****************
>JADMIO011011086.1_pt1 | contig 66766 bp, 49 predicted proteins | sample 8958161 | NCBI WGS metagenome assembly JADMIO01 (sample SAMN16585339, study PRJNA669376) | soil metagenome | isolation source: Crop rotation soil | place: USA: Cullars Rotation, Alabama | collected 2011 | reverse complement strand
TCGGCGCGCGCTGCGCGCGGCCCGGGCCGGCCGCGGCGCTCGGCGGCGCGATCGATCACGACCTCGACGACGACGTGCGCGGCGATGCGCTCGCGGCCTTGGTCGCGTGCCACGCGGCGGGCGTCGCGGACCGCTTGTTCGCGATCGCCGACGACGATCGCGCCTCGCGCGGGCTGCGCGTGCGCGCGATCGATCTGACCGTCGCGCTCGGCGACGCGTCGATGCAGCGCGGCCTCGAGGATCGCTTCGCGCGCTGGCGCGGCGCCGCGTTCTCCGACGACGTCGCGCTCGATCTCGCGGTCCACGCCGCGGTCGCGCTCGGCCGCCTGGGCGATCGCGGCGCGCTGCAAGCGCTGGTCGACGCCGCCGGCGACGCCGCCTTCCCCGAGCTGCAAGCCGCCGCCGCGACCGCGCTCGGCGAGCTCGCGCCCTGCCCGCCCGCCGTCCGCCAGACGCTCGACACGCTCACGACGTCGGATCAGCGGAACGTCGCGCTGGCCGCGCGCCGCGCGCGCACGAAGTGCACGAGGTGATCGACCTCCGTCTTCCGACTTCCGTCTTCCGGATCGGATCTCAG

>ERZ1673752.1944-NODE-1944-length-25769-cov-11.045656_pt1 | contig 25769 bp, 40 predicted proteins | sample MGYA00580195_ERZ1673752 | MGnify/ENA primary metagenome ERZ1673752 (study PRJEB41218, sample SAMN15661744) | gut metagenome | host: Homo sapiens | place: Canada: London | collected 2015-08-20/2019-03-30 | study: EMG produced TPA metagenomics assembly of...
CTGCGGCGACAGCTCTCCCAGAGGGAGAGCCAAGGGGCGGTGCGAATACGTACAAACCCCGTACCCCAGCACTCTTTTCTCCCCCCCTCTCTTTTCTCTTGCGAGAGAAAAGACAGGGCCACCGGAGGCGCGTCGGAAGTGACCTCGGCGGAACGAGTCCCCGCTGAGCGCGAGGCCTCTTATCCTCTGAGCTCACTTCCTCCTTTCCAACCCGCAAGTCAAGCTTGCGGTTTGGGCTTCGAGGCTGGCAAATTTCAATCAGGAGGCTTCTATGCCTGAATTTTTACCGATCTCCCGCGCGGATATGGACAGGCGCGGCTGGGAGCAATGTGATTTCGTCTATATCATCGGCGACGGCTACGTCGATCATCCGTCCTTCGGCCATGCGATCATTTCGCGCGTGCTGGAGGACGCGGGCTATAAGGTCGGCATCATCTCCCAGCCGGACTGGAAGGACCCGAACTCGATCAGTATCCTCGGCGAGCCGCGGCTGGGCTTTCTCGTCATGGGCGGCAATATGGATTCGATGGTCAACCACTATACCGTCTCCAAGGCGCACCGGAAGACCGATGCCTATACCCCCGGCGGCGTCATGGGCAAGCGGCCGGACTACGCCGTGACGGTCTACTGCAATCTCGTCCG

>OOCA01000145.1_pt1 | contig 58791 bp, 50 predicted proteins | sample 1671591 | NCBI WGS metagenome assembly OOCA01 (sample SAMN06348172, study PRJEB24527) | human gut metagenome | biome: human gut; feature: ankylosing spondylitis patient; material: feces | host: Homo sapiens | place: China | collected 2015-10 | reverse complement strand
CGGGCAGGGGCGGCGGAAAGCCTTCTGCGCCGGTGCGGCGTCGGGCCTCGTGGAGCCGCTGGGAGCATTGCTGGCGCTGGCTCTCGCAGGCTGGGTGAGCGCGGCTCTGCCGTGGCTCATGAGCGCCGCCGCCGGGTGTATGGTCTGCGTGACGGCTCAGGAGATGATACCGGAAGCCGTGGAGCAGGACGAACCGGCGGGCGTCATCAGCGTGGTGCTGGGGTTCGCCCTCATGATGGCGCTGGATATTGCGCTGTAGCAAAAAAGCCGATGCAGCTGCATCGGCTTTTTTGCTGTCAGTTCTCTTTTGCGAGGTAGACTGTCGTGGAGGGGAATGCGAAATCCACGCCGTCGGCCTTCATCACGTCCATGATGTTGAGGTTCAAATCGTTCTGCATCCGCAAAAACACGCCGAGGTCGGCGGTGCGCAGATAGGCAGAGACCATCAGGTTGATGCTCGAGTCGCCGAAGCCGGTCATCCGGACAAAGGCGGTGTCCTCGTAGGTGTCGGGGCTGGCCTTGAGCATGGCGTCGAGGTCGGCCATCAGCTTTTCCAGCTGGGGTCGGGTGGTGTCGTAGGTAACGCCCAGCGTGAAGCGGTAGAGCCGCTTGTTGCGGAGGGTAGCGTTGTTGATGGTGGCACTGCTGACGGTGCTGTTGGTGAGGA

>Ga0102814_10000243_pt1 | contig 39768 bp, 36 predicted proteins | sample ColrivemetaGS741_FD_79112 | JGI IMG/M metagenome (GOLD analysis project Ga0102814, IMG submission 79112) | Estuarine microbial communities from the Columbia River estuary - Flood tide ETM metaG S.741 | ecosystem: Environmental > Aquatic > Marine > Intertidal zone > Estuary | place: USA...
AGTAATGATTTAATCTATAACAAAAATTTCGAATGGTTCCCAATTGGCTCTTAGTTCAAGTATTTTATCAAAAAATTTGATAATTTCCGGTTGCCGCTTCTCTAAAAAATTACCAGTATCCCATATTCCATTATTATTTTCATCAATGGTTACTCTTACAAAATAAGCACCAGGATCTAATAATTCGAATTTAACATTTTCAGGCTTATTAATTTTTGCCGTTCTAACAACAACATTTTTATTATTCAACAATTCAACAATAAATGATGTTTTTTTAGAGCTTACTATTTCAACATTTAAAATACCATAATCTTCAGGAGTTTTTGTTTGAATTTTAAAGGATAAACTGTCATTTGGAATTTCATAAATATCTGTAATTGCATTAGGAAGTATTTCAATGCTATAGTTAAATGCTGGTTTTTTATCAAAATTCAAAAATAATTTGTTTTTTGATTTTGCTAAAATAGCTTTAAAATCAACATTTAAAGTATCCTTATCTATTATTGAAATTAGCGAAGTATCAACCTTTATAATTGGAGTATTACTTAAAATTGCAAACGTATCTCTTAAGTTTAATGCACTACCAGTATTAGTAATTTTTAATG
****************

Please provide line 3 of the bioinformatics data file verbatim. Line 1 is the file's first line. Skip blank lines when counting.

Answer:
>ERZ1673752.1944-NODE-1944-length-25769-cov-11.045656_pt1 | contig 25769 bp, 40 predicted proteins | sample MGYA00580195_ERZ1673752 | MGnify/ENA primary metagenome ERZ1673752 (study PRJEB41218, sample SAMN15661744) | gut metagenome | host: Homo sapiens | place: Canada: London | collected 2015-08-20/2019-03-30 | study: EMG produced TPA metagenomics assembly of...